Jambo, Karibu Kenya!


My name is Lauren Jackson and I have decided to make Kenya my second home this summer. I came to Nairobi in order to complete my practicum and fellowship. Nairobi is the capital and largest city in Kenya, with a population of nearly 6.5 million. Nairobi is also home to the only national park in the world that can be found within a metropolitan area and appropriately earned the name “green city under the sun”. However, after meeting so many residents and professionals, consideration should be given to rename it the “city of hope”. Almost everyone you meet is friendly, polite and optimistic about Kenya’s future

From Concrete to Suburban Jungle
Rather than stay in the hustle and bustle of Nairobi, I decided to stay with a family in a more rural area. Karen, Kenya is a wonderful respite from crowds of people, shaded by tall canopies and surrounded by lush floral shrubs. If you have ever seen or read “Out of Africa”, the setting takes place in Karen and the Ngong Hills. The city was aptly named after Karen Blixen, the story’s Dutch heroine and struggling coffee farmer of the 1920’s.

The house I am living in reminds me of her very estate. It is a beautiful, bungalow style home-made of white stone construction with a red tile roof. My home comes complete with 2 donkeys, 5 chickens and 3 dogs. The natural environment provides me with the occasional monkey, the bulbul birds and the screeching hyrax. The former has taken residence in the tree beside my windows and likes to “act-out” sometime around midnight. In my first week I was alone in the house when I was awoken by banging and footsteps in the attic. I was petrified that someone had gotten in to the house and promptly grabbed my attacker alarm key chain. As I left my room I could hear them in the kitchen, so I crept around the corner and turned on the lights. I was so startled that I screamed and pulled the alarm, while two monkeys with fruit screamed at me and jumped out the window. I immediately just turned and ran back into my room.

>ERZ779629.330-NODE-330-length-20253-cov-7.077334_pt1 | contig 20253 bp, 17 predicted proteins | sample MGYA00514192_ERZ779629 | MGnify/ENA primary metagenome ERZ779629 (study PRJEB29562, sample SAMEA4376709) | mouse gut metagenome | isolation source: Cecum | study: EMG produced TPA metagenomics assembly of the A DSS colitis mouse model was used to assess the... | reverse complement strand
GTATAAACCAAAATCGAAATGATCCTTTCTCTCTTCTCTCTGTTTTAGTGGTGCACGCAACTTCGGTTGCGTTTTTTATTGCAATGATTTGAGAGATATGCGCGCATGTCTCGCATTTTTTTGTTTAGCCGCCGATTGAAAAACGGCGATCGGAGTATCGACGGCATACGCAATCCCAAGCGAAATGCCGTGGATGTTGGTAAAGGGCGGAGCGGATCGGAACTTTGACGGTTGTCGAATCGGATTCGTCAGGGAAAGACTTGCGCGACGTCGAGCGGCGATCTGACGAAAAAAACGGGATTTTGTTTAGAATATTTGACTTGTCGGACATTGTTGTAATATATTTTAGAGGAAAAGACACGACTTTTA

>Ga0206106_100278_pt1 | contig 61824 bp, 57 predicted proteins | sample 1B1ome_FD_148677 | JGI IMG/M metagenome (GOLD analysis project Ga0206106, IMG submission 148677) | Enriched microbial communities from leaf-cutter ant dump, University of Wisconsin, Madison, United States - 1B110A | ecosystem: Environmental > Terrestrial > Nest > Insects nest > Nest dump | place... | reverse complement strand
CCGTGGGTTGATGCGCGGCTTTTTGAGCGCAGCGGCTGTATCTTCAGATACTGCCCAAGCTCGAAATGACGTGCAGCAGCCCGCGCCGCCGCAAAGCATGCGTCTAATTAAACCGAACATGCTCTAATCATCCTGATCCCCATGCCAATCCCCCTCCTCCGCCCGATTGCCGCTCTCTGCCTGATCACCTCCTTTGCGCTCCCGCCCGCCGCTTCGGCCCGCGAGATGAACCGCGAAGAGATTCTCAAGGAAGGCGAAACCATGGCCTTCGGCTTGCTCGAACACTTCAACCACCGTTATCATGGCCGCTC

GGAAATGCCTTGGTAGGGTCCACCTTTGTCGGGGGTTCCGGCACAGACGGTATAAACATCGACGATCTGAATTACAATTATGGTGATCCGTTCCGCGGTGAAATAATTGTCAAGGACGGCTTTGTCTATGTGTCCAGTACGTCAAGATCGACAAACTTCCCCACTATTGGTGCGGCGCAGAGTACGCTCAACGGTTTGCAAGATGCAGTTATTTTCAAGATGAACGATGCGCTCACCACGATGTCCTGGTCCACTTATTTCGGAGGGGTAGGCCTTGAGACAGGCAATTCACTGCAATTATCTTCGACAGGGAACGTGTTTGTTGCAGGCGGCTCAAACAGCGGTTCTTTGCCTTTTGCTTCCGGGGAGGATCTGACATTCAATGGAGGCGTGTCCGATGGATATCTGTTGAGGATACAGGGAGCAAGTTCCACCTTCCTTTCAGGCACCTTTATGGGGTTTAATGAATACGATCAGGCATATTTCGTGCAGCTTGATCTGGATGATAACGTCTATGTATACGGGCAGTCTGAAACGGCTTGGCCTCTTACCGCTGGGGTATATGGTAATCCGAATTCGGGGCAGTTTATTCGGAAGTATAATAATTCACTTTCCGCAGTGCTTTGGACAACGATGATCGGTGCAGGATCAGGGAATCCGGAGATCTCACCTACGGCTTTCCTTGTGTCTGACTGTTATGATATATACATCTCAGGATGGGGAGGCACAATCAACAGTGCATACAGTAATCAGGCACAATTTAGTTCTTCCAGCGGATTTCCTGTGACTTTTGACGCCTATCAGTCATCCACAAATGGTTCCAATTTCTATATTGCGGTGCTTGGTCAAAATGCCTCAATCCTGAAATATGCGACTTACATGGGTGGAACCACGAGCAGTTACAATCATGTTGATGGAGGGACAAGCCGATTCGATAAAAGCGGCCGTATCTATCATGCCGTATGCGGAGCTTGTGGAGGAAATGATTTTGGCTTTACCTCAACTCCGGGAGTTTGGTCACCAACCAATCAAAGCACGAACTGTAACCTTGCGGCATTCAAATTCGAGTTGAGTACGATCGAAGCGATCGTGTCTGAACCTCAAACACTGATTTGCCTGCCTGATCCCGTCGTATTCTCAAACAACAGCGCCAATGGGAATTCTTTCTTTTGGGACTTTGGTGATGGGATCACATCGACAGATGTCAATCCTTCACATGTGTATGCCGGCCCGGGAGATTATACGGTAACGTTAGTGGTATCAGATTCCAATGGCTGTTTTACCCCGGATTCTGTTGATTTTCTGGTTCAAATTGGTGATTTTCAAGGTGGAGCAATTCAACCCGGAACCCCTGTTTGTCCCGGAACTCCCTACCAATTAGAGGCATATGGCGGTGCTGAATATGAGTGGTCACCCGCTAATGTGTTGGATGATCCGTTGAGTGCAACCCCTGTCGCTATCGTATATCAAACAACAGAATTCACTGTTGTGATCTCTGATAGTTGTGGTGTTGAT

My host family laughed really hard and explained that was my first proper introduction into Karen. As a few weeks have passed I have learned to live with monkeys, take baths with geckos and walk around African ants is if they are not there. You are really acclimated when you wake to find them in your hair while sleeping and just brush them out and go back to bed. Kenya has welcomed me and I in turn have embraced it.

Action in Advocacy
Leaving Karen each morning and heading to Nairobi, I pass the national park and catch glimpses of ostrich and zebra grazing in the low grass, still mesmerized this is right outside some people’s windows. I was also amazed at how many times I was held up in traffic because of cattle! My work days are spent with the Kenya Legal & Ethical Issues Network on HIV and AIDS (KELIN) which has helped me explore global health from a resource-limited setting. KELIN focuses on four thematic areas: Sexual and Reproductive Health and Rights (SRHR), Women, Land and Property Rights (WLPR), HIV and TB and Key Populations. I will be spending the majority of my time split between SRHR and HIV and TB programming.

At KELIN, Our goal is to advocate for health through a rights-based approach. Kenya has some of the highest rates of HIV and sexual violence, globally. Kenya also has some of the largest socioeconomic disparities. The majority of Kenyans live in poverty, while nearly half of the Kenya GDP goes to government employee salaries. These disparities affect overall health and quality of life and are further driven by social, cultural and political views. Most of the civil service operates on bribery and inconsistent education concerning rights, leaves many without recognized health and human rights.

KELIN is composed of lawyers and advocates who not only review and recommend policy change, but train civil society on how to better recognize and advocate for vulnerable and marginalized populations. In addition, they represent victims in court in order to secure justice for health and human rights violations. Allan Maleche, KELIN’s Executive Director, explained that KELIN has even been uninvited from certain government conferences due to the amount of times they have taken the government to court. However, he says this with a mischievous grin and also states that he’s not offended, it means that KELIN is doing a good job.

In the next few weeks I look forward to writing about my research, conference proceedings and training with KELIN. I will be exploring gender based and sexual violence and the societal and cultural determinants that prevent victim reporting. I hope to impart the challenges adolescent girls and young women face and how my work as helped me explore how young boys and men have also become invisible victims.

Lauren Jackson is a student in the Master of Public Health online program at the Keck School of Medicine of USC. Her project, “Intersecting Domains of Health and Human Rights in the Kenyan Context,” is funded by  the Anderson Family Global Health Immersion Fellowship


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